Japan and Australia have reached a broad agreement on how to deal with farm products as they continue negotiations on a bilateral free-trade agreement, government sources said Sunday.
Under the deal, Japan will be allowed to retain high tariffs on imports of some of its most “sensitive” farm goods in exchange for accepting a certain amount of those products from Australia at low customs duties, the sources said.
Rice, however, will be excluded from the new two-stage tariff system, they said.
The two countries are now hoping to conclude the FTA talks this summer if disagreements on reducing automotive tariffs can be worked out.
Agriculture had been a major stumbling block since the talks began in 2007. Australia, a major food exporter, had urged Japan to eliminate tariffs on beef, wheat, dairy products and sugar. Japan refused.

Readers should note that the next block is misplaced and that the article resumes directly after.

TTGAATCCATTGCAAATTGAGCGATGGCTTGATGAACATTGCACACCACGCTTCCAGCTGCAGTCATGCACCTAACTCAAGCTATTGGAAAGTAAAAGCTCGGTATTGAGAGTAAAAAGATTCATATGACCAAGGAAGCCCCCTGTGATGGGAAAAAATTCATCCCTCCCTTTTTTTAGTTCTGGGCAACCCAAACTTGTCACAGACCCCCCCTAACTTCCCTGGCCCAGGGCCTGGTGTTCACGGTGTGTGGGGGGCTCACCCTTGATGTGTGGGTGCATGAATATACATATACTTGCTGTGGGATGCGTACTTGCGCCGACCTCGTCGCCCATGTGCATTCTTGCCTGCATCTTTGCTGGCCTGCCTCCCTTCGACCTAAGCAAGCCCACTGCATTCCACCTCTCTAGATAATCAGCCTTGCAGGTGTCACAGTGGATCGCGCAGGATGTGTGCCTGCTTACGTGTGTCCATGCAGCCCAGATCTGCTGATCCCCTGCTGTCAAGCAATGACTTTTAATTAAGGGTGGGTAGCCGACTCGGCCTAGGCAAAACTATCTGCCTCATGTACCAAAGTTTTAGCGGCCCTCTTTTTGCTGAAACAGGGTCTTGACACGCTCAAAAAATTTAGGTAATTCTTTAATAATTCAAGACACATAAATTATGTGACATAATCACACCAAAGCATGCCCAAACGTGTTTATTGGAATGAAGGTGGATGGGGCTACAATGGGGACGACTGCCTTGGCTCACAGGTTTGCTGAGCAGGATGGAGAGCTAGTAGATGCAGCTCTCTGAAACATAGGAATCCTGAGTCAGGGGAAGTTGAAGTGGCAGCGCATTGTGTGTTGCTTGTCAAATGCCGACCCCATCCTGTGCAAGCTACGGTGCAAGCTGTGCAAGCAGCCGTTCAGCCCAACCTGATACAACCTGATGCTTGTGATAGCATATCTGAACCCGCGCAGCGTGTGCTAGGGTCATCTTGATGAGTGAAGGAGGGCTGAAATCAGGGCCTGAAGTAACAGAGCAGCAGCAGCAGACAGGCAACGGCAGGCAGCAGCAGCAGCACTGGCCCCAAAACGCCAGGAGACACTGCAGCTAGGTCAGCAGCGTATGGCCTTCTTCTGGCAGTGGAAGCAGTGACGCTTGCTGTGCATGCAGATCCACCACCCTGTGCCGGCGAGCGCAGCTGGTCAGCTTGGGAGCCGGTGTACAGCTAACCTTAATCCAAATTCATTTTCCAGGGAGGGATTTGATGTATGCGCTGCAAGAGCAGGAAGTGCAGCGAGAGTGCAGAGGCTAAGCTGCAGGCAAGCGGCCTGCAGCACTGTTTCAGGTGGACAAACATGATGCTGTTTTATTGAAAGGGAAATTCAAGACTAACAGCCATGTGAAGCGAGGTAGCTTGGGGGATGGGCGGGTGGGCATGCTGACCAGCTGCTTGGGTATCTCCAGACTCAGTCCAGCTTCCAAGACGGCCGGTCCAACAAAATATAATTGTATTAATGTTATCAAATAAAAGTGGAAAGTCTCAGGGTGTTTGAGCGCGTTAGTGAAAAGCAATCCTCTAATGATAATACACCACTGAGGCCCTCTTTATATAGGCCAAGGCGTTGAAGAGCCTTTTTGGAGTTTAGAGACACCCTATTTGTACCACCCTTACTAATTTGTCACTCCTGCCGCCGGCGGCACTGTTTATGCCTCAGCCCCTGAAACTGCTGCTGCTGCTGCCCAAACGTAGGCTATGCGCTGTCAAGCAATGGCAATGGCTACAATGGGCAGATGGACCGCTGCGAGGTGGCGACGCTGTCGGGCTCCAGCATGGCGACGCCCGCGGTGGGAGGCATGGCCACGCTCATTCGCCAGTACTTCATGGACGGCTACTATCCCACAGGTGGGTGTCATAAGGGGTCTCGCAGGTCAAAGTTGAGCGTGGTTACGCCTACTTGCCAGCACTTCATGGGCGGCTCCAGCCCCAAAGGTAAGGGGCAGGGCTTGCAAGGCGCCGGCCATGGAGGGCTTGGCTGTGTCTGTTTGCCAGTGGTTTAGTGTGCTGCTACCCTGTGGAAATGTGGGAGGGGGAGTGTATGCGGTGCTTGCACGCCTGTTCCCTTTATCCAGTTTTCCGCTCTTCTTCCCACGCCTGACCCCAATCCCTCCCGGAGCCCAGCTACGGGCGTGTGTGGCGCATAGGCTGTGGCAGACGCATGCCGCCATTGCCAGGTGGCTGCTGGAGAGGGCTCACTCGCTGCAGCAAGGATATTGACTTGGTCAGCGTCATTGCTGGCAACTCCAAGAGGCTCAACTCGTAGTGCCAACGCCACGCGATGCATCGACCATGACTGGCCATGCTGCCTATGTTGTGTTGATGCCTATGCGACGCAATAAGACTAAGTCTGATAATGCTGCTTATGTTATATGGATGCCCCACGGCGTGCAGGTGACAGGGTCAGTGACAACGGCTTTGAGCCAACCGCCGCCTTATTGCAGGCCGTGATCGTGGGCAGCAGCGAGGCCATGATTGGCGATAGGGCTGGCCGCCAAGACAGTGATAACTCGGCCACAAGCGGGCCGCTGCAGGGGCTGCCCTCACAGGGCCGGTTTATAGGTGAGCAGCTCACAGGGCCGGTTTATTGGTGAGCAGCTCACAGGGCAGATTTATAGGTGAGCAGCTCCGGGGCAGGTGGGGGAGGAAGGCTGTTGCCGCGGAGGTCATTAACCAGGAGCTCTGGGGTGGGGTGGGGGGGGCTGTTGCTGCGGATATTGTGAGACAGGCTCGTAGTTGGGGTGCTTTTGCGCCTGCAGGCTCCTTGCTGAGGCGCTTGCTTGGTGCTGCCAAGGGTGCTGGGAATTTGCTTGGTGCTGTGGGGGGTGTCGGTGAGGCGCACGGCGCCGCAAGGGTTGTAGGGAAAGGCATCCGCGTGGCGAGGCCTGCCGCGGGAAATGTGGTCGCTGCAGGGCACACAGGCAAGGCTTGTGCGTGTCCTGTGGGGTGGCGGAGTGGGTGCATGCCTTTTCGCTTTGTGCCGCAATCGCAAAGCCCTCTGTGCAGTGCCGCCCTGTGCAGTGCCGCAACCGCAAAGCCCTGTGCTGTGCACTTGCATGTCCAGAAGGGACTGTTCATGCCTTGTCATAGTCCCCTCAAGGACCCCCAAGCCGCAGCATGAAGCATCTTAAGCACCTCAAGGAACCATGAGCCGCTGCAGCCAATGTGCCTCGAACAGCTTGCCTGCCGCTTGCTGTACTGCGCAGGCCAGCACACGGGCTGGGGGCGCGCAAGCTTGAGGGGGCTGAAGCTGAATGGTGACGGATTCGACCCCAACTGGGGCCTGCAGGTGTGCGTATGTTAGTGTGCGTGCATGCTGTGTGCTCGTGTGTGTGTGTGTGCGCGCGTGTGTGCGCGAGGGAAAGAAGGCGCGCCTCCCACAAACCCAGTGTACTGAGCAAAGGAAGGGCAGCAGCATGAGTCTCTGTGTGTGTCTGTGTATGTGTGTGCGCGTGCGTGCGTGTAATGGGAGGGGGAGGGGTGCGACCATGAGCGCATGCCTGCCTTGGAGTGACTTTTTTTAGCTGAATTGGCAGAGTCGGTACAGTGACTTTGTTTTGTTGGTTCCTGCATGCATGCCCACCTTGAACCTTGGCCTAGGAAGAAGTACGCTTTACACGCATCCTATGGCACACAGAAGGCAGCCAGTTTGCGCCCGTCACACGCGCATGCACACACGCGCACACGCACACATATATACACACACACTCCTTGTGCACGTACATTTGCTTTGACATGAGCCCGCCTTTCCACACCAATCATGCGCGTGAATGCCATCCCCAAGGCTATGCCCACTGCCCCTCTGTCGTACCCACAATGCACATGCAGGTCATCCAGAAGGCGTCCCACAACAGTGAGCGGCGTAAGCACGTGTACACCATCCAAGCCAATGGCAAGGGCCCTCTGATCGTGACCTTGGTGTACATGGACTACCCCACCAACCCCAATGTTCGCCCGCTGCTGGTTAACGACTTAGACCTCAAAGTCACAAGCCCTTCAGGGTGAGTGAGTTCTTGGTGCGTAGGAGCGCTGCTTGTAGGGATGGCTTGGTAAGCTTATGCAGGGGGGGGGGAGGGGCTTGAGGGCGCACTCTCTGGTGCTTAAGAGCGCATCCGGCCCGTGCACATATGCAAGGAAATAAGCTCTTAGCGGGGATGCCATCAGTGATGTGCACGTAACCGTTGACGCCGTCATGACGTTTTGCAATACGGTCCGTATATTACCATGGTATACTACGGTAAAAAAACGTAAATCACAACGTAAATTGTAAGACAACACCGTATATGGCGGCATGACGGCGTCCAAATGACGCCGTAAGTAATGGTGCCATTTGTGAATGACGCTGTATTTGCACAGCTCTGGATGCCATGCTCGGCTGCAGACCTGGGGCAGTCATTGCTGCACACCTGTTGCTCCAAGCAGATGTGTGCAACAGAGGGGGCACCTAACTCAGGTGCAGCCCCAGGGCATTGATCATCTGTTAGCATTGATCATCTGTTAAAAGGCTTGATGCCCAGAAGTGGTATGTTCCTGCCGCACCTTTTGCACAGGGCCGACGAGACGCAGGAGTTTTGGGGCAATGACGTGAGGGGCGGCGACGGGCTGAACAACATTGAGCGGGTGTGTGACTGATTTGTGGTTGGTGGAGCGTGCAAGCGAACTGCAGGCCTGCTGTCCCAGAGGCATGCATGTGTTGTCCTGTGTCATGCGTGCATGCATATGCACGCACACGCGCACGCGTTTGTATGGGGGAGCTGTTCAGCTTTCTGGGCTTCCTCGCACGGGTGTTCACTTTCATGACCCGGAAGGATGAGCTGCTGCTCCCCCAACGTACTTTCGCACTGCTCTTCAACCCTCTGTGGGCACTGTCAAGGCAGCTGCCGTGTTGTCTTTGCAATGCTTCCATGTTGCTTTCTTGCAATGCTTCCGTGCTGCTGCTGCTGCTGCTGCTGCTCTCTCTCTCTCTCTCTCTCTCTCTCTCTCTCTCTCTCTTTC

Australia decided to compromise after Japan formally announced last month that it intended to join the talks on the Trans-Pacific Partnership agreement.
Australia, which is already a member of the U.S-led TPP, is believed to have changed its stance in order to increase farm exports to Japan as much as possible before the new multilateral trade accord takes effect, some sources said.
The agreement reached over the weekend will allow the two countries to create low-tariff quotas for Australian beef and dairy exports to Japan. Once the quotas are exceeded, the products will be subject to Japan’s high duties.
Beef is the most valuable of Australia’s exports. The Japanese tariff for beef is 38.5 percent.
Australia, on the other hand, has managed to retain a 5 percent tariff on Japanese cars for some time. About half of Japan’s exports to Australia is composed of transport equipment and related parts.
Since Japan will be able to protect some of its farm products under the FTA, it might agree to the idea of Australia lowering its auto tariff gradually instead of all at once.